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  Examining A Critical Issue: Strength & Power from Protein?

by Jack A. Medina, M.A.

and Roy E. Vartabedian, Dr.P.H.

January 8, 2008


One question I was almost sure to get in 2007, by both parents of athletes and athletes, was regarding protein and its potential for increasing strength and power. There are a multitude of "protein powders" on the market, and the number is increasing at an alarming rate. The controversy is "How Much Protein Do You Need?" Before answering this question, let's talk about where the Recommendations for Protein Intake come from?

The Institute of Medicine (IOM) is the main scientific body that generates dietary recommendations for the general public. This large group of scientists performs an exhaustive review of available scientific research and comes up with the Recommended Dietary Allowance (RDA) for various nutrients.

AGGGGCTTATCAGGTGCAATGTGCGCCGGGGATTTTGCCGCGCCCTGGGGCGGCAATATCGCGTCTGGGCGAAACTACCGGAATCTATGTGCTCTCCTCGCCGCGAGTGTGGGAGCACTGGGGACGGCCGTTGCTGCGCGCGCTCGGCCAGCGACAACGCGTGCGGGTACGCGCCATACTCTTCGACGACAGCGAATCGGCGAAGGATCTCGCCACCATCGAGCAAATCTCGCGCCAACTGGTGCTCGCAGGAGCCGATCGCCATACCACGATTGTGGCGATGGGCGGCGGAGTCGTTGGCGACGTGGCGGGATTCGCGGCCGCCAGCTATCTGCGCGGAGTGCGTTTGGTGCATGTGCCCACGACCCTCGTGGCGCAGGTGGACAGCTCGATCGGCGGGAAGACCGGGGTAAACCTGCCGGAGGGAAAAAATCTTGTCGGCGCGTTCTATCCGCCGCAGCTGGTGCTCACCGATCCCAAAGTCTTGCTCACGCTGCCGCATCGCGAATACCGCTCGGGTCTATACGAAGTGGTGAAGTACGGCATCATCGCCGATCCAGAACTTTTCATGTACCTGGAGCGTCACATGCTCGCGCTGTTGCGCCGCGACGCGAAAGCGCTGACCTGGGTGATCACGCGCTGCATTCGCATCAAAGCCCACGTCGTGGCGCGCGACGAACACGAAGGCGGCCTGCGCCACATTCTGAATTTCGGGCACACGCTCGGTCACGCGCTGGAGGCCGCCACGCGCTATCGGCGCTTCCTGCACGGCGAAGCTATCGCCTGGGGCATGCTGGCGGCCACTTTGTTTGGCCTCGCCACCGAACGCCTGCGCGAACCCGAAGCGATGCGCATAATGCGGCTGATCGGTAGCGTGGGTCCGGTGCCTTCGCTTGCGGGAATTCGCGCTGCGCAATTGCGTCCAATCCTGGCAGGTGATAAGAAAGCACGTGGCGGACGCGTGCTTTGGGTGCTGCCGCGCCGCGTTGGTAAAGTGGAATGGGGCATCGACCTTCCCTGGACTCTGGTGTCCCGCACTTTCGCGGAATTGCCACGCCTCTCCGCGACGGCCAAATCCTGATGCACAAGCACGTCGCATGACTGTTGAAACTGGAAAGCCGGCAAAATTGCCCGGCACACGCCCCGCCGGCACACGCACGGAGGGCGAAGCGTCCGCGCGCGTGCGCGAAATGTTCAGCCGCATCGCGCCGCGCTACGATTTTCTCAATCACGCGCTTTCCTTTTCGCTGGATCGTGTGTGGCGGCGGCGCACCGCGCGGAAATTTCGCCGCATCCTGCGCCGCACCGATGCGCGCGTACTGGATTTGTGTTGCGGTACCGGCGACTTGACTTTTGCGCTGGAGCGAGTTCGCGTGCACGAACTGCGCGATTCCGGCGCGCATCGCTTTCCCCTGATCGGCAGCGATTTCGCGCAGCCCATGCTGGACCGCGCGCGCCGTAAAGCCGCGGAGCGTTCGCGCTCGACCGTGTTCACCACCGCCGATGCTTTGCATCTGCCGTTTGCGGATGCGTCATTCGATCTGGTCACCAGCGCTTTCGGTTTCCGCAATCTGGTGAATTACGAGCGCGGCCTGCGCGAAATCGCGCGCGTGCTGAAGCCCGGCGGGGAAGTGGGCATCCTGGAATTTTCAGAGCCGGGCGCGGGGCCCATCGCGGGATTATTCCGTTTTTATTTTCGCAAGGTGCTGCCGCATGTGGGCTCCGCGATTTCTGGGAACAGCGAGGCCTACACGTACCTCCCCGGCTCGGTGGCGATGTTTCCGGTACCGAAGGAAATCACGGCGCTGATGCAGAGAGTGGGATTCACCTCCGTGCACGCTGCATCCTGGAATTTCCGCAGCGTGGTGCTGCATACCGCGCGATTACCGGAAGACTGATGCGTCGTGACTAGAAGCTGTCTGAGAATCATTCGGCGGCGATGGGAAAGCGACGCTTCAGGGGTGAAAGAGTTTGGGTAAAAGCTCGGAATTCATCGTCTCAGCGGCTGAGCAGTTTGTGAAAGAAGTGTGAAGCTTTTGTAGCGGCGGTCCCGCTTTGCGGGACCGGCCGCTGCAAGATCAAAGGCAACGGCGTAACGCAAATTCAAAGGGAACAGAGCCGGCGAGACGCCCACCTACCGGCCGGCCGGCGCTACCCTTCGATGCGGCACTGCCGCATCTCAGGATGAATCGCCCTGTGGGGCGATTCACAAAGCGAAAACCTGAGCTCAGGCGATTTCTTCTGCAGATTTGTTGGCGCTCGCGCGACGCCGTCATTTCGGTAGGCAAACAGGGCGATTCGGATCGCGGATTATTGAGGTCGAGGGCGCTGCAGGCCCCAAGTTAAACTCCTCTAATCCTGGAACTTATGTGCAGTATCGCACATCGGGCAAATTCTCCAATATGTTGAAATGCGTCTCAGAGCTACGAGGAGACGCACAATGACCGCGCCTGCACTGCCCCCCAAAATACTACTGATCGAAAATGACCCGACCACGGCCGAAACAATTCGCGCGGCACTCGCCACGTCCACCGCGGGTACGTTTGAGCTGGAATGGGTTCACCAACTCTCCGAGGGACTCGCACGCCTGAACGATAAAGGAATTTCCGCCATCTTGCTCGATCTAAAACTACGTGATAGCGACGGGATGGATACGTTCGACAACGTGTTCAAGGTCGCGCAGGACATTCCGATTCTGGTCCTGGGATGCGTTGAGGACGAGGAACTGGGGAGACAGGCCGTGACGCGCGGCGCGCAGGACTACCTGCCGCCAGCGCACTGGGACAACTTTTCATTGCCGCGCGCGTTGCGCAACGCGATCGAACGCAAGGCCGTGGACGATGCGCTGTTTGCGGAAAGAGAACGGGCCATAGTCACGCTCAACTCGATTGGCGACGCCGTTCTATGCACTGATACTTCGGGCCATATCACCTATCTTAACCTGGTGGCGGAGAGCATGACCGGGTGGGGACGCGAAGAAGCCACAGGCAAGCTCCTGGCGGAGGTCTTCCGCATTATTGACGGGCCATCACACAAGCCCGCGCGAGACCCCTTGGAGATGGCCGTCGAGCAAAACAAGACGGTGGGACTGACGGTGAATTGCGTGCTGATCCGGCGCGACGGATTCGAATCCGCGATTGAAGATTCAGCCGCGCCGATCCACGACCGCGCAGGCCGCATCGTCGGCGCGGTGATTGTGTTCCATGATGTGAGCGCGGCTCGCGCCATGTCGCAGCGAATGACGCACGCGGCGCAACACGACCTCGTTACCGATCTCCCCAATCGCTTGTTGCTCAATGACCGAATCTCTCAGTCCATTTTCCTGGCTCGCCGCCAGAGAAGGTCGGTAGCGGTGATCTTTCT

Jack Medina
Official Protein Recommendations

For men and women 19 and older it is 0.8 grams per kilogram of body weight (2.2 pounds) or 0.36 grams per pound of body weight, but remember, the RDA is a guideline for how much protein to consume to prevent a deficiency; it's the MINIMAL amount you need. There's a difference between what is minimal and what is optimal. Scientists determine the RDA by determining how much nitrogen is going into the body and how much is leaving the body. This is a good method for determining how much protein is needed to prevent a deficiency but isn't a very good method for determining optimal amounts needed for maximizing strength or muscle mass in strength athletes or maximizing endurance in endurance athletes.

Most available scientific research indicates an athlete needs between 1.2 - 1.6 grams of protein per kilogram (2.2 pounds). As I've said before, some athletes consume this much in one meal. What if you consume more than this amount? Will it help performance or will it be harmful? First, there is NO good scientific evidence that consuming more than the amounts listed above will have a positive effect on strength and power. This is not what the supplement manufacturers would like you to believe.